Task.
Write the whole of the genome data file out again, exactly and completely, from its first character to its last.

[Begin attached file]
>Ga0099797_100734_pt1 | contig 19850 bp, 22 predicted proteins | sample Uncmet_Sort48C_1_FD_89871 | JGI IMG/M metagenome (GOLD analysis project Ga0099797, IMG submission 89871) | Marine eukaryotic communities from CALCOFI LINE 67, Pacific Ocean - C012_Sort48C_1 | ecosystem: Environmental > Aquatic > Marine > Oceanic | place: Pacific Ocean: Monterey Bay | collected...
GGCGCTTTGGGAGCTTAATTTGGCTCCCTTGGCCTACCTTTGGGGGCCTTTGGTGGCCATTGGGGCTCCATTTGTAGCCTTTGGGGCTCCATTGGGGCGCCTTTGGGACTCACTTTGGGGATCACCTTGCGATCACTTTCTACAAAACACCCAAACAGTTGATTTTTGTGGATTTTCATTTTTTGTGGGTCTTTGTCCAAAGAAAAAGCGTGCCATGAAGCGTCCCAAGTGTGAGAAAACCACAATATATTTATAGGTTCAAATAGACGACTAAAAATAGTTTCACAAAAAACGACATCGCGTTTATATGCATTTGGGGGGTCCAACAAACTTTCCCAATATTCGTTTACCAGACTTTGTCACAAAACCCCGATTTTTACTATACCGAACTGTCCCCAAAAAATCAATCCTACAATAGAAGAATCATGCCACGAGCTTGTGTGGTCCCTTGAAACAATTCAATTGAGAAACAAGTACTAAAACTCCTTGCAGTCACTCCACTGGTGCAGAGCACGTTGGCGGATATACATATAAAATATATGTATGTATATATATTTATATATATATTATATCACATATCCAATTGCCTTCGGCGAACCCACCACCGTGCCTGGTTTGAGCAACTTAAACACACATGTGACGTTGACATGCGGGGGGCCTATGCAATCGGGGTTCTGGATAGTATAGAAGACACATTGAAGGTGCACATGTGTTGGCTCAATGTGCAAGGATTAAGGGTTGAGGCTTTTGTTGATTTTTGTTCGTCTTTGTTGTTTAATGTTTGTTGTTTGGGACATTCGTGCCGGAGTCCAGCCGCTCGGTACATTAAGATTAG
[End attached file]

>Ga0099797_100734_pt1 | contig 19850 bp, 22 predicted proteins | sample Uncmet_Sort48C_1_FD_89871 | JGI IMG/M metagenome (GOLD analysis project Ga0099797, IMG submission 89871) | Marine eukaryotic communities from CALCOFI LINE 67, Pacific Ocean - C012_Sort48C_1 | ecosystem: Environmental > Aquatic > Marine > Oceanic | place: Pacific Ocean: Monterey Bay | collected...
GGCGCTTTGGGAGCTTAATTTGGCTCCCTTGGCCTACCTTTGGGGGCCTTTGGTGGCCATTGGGGCTCCATTTGTAGCCTTTGGGGCTCCATTGGGGCGCCTTTGGGACTCACTTTGGGGATCACCTTGCGATCACTTTCTACAAAACACCCAAACAGTTGATTTTTGTGGATTTTCATTTTTTGTGGGTCTTTGTCCAAAGAAAAAGCGTGCCATGAAGCGTCCCAAGTGTGAGAAAACCACAATATATTTATAGGTTCAAATAGACGACTAAAAATAGTTTCACAAAAAACGACATCGCGTTTATATGCATTTGGGGGGTCCAACAAACTTTCCCAATATTCGTTTACCAGACTTTGTCACAAAACCCCGATTTTTACTATACCGAACTGTCCCCAAAAAATCAATCCTACAATAGAAGAATCATGCCACGAGCTTGTGTGGTCCCTTGAAACAATTCAATTGAGAAACAAGTACTAAAACTCCTTGCAGTCACTCCACTGGTGCAGAGCACGTTGGCGGATATACATATAAAATATATGTATGTATATATATTTATATATATATTATATCACATATCCAATTGCCTTCGGCGAACCCACCACCGTGCCTGGTTTGAGCAACTTAAACACACATGTGACGTTGACATGCGGGGGGCCTATGCAATCGGGGTTCTGGATAGTATAGAAGACACATTGAAGGTGCACATGTGTTGGCTCAATGTGCAAGGATTAAGGGTTGAGGCTTTTGTTGATTTTTGTTCGTCTTTGTTGTTTAATGTTTGTTGTTTGGGACATTCGTGCCGGAGTCCAGCCGCTCGGTACATTAAGATTAG